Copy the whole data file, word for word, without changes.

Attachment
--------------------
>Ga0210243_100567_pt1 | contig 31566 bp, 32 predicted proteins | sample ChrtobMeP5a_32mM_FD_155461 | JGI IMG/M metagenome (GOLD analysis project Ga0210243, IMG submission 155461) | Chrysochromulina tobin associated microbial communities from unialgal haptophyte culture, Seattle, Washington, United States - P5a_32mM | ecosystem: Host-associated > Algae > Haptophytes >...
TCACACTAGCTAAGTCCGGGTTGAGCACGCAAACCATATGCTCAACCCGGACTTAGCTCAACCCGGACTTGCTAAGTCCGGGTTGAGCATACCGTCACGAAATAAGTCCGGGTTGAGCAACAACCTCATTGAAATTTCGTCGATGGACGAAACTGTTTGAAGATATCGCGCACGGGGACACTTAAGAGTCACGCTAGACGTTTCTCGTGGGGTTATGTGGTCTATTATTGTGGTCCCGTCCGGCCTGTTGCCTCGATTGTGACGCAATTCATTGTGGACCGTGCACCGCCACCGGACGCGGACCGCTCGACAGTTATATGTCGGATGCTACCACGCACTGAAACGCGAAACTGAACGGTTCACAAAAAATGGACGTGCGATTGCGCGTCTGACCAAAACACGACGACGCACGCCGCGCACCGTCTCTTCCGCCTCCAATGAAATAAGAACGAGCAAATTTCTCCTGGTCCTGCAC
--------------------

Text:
>Ga0210243_100567_pt1 | contig 31566 bp, 32 predicted proteins | sample ChrtobMeP5a_32mM_FD_155461 | JGI IMG/M metagenome (GOLD analysis project Ga0210243, IMG submission 155461) | Chrysochromulina tobin associated microbial communities from unialgal haptophyte culture, Seattle, Washington, United States - P5a_32mM | ecosystem: Host-associated > Algae > Haptophytes >...
TCACACTAGCTAAGTCCGGGTTGAGCACGCAAACCATATGCTCAACCCGGACTTAGCTCAACCCGGACTTGCTAAGTCCGGGTTGAGCATACCGTCACGAAATAAGTCCGGGTTGAGCAACAACCTCATTGAAATTTCGTCGATGGACGAAACTGTTTGAAGATATCGCGCACGGGGACACTTAAGAGTCACGCTAGACGTTTCTCGTGGGGTTATGTGGTCTATTATTGTGGTCCCGTCCGGCCTGTTGCCTCGATTGTGACGCAATTCATTGTGGACCGTGCACCGCCACCGGACGCGGACCGCTCGACAGTTATATGTCGGATGCTACCACGCACTGAAACGCGAAACTGAACGGTTCACAAAAAATGGACGTGCGATTGCGCGTCTGACCAAAACACGACGACGCACGCCGCGCACCGTCTCTTCCGCCTCCAATGAAATAAGAACGAGCAAATTTCTCCTGGTCCTGCAC